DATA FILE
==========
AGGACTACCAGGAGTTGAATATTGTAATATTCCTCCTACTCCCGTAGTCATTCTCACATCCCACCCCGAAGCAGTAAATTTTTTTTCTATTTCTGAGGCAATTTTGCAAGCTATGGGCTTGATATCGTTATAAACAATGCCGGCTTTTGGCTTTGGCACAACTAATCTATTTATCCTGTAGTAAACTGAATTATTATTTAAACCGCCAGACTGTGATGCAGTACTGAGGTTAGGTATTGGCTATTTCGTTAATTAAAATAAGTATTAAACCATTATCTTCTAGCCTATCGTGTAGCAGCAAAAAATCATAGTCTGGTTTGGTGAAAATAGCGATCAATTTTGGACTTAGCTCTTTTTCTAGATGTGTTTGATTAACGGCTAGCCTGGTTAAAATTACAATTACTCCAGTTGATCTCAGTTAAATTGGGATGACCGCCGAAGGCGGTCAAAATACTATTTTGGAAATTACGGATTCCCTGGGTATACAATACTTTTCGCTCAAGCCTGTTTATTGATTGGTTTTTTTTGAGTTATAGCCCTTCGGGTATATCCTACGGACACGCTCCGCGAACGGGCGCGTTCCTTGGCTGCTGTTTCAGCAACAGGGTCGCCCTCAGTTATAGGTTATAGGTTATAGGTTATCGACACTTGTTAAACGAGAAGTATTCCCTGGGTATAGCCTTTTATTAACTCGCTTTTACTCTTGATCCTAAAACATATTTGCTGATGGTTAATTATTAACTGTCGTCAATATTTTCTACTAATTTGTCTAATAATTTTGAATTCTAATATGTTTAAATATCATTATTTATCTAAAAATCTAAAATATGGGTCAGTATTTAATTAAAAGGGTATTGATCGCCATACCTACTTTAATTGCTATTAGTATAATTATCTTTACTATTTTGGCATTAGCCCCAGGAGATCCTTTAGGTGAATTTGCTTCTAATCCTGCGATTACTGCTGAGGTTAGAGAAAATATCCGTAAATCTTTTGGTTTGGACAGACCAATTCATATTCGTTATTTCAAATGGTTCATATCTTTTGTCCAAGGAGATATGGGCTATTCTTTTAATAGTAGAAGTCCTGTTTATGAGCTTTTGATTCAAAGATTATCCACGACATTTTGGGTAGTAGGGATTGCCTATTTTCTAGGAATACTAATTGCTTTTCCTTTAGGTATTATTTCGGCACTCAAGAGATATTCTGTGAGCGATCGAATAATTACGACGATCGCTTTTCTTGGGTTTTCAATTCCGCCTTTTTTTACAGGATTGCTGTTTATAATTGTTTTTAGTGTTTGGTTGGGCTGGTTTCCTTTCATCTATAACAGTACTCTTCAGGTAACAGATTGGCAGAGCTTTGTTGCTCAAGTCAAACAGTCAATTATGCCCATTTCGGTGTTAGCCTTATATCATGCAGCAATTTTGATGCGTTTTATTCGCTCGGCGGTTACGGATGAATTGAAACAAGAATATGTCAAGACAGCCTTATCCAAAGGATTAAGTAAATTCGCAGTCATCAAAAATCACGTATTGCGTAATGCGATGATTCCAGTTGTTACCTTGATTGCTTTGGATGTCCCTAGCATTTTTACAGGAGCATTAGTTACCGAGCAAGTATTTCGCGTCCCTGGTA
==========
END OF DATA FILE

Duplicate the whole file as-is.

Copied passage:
AGGACTACCAGGAGTTGAATATTGTAATATTCCTCCTACTCCCGTAGTCATTCTCACATCCCACCCCGAAGCAGTAAATTTTTTTTCTATTTCTGAGGCAATTTTGCAAGCTATGGGCTTGATATCGTTATAAACAATGCCGGCTTTTGGCTTTGGCACAACTAATCTATTTATCCTGTAGTAAACTGAATTATTATTTAAACCGCCAGACTGTGATGCAGTACTGAGGTTAGGTATTGGCTATTTCGTTAATTAAAATAAGTATTAAACCATTATCTTCTAGCCTATCGTGTAGCAGCAAAAAATCATAGTCTGGTTTGGTGAAAATAGCGATCAATTTTGGACTTAGCTCTTTTTCTAGATGTGTTTGATTAACGGCTAGCCTGGTTAAAATTACAATTACTCCAGTTGATCTCAGTTAAATTGGGATGACCGCCGAAGGCGGTCAAAATACTATTTTGGAAATTACGGATTCCCTGGGTATACAATACTTTTCGCTCAAGCCTGTTTATTGATTGGTTTTTTTTGAGTTATAGCCCTTCGGGTATATCCTACGGACACGCTCCGCGAACGGGCGCGTTCCTTGGCTGCTGTTTCAGCAACAGGGTCGCCCTCAGTTATAGGTTATAGGTTATAGGTTATCGACACTTGTTAAACGAGAAGTATTCCCTGGGTATAGCCTTTTATTAACTCGCTTTTACTCTTGATCCTAAAACATATTTGCTGATGGTTAATTATTAACTGTCGTCAATATTTTCTACTAATTTGTCTAATAATTTTGAATTCTAATATGTTTAAATATCATTATTTATCTAAAAATCTAAAATATGGGTCAGTATTTAATTAAAAGGGTATTGATCGCCATACCTACTTTAATTGCTATTAGTATAATTATCTTTACTATTTTGGCATTAGCCCCAGGAGATCCTTTAGGTGAATTTGCTTCTAATCCTGCGATTACTGCTGAGGTTAGAGAAAATATCCGTAAATCTTTTGGTTTGGACAGACCAATTCATATTCGTTATTTCAAATGGTTCATATCTTTTGTCCAAGGAGATATGGGCTATTCTTTTAATAGTAGAAGTCCTGTTTATGAGCTTTTGATTCAAAGATTATCCACGACATTTTGGGTAGTAGGGATTGCCTATTTTCTAGGAATACTAATTGCTTTTCCTTTAGGTATTATTTCGGCACTCAAGAGATATTCTGTGAGCGATCGAATAATTACGACGATCGCTTTTCTTGGGTTTTCAATTCCGCCTTTTTTTACAGGATTGCTGTTTATAATTGTTTTTAGTGTTTGGTTGGGCTGGTTTCCTTTCATCTATAACAGTACTCTTCAGGTAACAGATTGGCAGAGCTTTGTTGCTCAAGTCAAACAGTCAATTATGCCCATTTCGGTGTTAGCCTTATATCATGCAGCAATTTTGATGCGTTTTATTCGCTCGGCGGTTACGGATGAATTGAAACAAGAATATGTCAAGACAGCCTTATCCAAAGGATTAAGTAAATTCGCAGTCATCAAAAATCACGTATTGCGTAATGCGATGATTCCAGTTGTTACCTTGATTGCTTTGGATGTCCCTAGCATTTTTACAGGAGCATTAGTTACCGAGCAAGTATTTCGCGTCCCTGGTA